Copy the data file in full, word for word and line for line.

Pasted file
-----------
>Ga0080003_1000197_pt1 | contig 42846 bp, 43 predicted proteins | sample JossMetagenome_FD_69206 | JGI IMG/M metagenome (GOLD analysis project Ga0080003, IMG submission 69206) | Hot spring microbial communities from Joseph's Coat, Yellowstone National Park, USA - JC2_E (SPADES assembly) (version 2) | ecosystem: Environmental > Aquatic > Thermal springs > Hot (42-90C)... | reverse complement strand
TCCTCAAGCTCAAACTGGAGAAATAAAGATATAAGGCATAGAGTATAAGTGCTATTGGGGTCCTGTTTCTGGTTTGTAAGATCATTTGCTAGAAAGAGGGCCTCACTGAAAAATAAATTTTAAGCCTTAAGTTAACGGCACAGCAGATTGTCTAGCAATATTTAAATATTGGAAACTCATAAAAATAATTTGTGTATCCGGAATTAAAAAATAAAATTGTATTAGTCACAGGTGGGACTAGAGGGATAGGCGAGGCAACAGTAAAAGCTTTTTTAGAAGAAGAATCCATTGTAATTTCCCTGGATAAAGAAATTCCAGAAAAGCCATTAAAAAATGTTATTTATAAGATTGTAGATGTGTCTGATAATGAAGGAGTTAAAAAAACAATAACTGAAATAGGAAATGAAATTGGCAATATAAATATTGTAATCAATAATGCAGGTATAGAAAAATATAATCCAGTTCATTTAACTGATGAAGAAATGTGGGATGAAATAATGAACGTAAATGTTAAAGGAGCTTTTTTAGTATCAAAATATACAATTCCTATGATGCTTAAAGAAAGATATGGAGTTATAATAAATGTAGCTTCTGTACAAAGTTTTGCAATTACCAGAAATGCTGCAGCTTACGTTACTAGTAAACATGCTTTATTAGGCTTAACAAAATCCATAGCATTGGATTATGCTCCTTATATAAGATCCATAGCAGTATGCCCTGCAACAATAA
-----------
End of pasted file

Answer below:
>Ga0080003_1000197_pt1 | contig 42846 bp, 43 predicted proteins | sample JossMetagenome_FD_69206 | JGI IMG/M metagenome (GOLD analysis project Ga0080003, IMG submission 69206) | Hot spring microbial communities from Joseph's Coat, Yellowstone National Park, USA - JC2_E (SPADES assembly) (version 2) | ecosystem: Environmental > Aquatic > Thermal springs > Hot (42-90C)... | reverse complement strand
TCCTCAAGCTCAAACTGGAGAAATAAAGATATAAGGCATAGAGTATAAGTGCTATTGGGGTCCTGTTTCTGGTTTGTAAGATCATTTGCTAGAAAGAGGGCCTCACTGAAAAATAAATTTTAAGCCTTAAGTTAACGGCACAGCAGATTGTCTAGCAATATTTAAATATTGGAAACTCATAAAAATAATTTGTGTATCCGGAATTAAAAAATAAAATTGTATTAGTCACAGGTGGGACTAGAGGGATAGGCGAGGCAACAGTAAAAGCTTTTTTAGAAGAAGAATCCATTGTAATTTCCCTGGATAAAGAAATTCCAGAAAAGCCATTAAAAAATGTTATTTATAAGATTGTAGATGTGTCTGATAATGAAGGAGTTAAAAAAACAATAACTGAAATAGGAAATGAAATTGGCAATATAAATATTGTAATCAATAATGCAGGTATAGAAAAATATAATCCAGTTCATTTAACTGATGAAGAAATGTGGGATGAAATAATGAACGTAAATGTTAAAGGAGCTTTTTTAGTATCAAAATATACAATTCCTATGATGCTTAAAGAAAGATATGGAGTTATAATAAATGTAGCTTCTGTACAAAGTTTTGCAATTACCAGAAATGCTGCAGCTTACGTTACTAGTAAACATGCTTTATTAGGCTTAACAAAATCCATAGCATTGGATTATGCTCCTTATATAAGATCCATAGCAGTATGCCCTGCAACAATAA